Why the Sun Looks Smaller at Higher Altitudes

Elizabeth Borneman


Why is it that astronomers and their telescopes are commonly perched on the highest mountaintops? Atmospheric observations are often easier to make higher up, when there isn’t so much distortion or pollution in the way of an accurate look at the night sky.

Closer to sea level atmospheric distortion can include heat, dust, moisture, air pollution, and other materials that cloud the air. Up high these distortions are minimized.

The Sun Looks More Distorted at Lower Elevations

One way to see this kind of distortion is to stand near sea level and hold your thumb up to the sky, in front of the Sun (make sure not to stare directly into the Sun. The sun’s rays, or aureole, will expand far beyond what your finger can block.

This blur of the sun’s boundaries is caused by atmospheric distortions like dust, heat, air pollution, moisture, haze, and other materials in the air.

Free weekly newsletter

Fill out your e-mail address to receive our newsletter!

A setting Sun over the Arctic Ocean with chunks of ice floating in the ocean.
At lower elevations, dust, pollution, and moisture in the air can distort the Sun’s rays. Photo: Sun over the Arctic Ocean on Sept. 9, 2009 by Patrick Kelley, U.S. Coast Guard, public domain.

A fingertip held out at arm’s length is about one-half a degree of sky, which is about the same amount of space that the sun and moon take up from the same perspective on Earth.

Atmospheric Distortions of the Sun are Less at Higher Altitudes

Up high, these atmospheric distortions are much less. The atmosphere is much thinner higher up, making it difficult for distortions to appear and stay for very long. From their positions on high mountaintops, astronomers can view the sky both at night and during the day without things getting in the way.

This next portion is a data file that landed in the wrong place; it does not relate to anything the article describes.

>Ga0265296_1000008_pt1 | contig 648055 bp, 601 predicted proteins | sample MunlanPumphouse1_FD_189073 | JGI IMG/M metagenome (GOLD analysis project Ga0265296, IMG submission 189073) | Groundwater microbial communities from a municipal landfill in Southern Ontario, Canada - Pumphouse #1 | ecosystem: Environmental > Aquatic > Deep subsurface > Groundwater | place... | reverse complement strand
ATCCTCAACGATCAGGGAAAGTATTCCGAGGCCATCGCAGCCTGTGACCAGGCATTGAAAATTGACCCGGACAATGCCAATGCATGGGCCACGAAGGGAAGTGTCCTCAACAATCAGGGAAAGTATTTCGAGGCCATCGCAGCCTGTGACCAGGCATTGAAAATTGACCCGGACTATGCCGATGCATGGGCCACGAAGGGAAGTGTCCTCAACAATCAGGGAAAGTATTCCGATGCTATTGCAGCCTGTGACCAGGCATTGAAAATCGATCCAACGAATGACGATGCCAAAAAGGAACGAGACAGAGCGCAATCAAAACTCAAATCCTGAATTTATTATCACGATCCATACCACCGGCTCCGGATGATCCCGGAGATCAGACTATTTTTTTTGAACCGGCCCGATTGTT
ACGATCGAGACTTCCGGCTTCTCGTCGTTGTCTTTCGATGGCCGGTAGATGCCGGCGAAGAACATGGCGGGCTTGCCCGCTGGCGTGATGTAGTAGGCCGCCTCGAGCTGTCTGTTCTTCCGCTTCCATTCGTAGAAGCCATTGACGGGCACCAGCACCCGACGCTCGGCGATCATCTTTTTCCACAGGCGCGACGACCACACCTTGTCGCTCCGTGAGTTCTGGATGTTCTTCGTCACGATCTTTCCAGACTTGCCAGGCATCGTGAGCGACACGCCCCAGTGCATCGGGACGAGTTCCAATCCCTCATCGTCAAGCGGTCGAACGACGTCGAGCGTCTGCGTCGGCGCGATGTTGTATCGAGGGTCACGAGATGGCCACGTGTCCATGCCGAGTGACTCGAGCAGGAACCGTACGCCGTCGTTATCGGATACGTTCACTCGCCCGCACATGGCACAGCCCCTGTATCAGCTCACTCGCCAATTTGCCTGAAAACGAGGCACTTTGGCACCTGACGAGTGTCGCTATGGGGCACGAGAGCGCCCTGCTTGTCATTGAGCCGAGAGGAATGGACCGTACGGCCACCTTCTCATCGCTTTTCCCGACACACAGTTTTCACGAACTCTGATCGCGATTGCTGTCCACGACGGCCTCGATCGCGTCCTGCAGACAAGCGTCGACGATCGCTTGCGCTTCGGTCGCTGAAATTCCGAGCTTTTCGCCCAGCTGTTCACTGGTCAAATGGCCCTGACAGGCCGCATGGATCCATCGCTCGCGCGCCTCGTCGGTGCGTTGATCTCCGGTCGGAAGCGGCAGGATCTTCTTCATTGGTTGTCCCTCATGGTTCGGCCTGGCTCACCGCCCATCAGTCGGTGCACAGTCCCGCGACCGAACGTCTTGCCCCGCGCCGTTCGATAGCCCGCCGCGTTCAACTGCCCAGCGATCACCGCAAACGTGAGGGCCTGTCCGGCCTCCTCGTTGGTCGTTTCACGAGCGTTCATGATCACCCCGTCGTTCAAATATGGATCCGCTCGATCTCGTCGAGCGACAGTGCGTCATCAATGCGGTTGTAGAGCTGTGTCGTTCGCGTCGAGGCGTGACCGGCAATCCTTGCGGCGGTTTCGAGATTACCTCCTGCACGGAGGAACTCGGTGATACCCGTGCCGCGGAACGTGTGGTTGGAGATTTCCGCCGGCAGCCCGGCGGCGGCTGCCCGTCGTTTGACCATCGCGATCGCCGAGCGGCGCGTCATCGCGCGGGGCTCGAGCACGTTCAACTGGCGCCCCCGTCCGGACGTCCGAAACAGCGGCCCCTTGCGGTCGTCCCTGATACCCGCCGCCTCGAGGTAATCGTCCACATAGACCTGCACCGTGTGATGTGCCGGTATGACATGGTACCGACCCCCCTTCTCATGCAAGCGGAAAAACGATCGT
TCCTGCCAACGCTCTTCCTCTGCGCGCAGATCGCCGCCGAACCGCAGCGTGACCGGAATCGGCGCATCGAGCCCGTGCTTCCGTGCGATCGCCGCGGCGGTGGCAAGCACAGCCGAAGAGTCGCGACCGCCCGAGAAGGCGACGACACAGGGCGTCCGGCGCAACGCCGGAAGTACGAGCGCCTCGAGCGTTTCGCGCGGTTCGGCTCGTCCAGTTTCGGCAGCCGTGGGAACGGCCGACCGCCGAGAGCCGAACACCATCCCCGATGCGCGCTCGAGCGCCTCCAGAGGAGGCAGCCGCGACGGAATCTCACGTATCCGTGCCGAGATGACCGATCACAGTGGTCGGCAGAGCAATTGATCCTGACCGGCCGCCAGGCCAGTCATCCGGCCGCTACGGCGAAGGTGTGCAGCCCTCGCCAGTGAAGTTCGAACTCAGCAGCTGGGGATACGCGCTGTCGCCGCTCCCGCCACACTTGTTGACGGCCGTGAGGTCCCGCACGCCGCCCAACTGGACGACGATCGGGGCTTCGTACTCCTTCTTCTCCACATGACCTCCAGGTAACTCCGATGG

An artistic view of the Earth and the Sun against a dark background.
Views of the Sun are much less distorted at higher elevations on Earth. Image: NASA, public domain.

Mountaintop viewpoints like Mona Lea in Hawaii give scientists the ability to look deep into space to the extent of their technological abilities.

At an elevation of 10,000 feet above sea level (or 3,050 meters), the sun looks very different. The sun’s disk can be easily placed behind your thumb if you hold it out at arm’s length.

The sun’s aureole is a lot smaller because there is less atmospheric distortion from dust, pollution, or moisture spreading out the sun’s visible rays.


Sun Size and Altitude, Universities Space Research Association.

Photo of author
About the author
Elizabeth Borneman
My name is Elizabeth Borneman and I am a freelance writer, reader, and coffee drinker. I live on a small island in Alaska, which gives me plenty of time to fish, hike, kayak, and be inspired by nature. I enjoy writing about the natural world and find lots of ways to flex my creative muscles on the beach, in the forest, or down at the local coffee shop.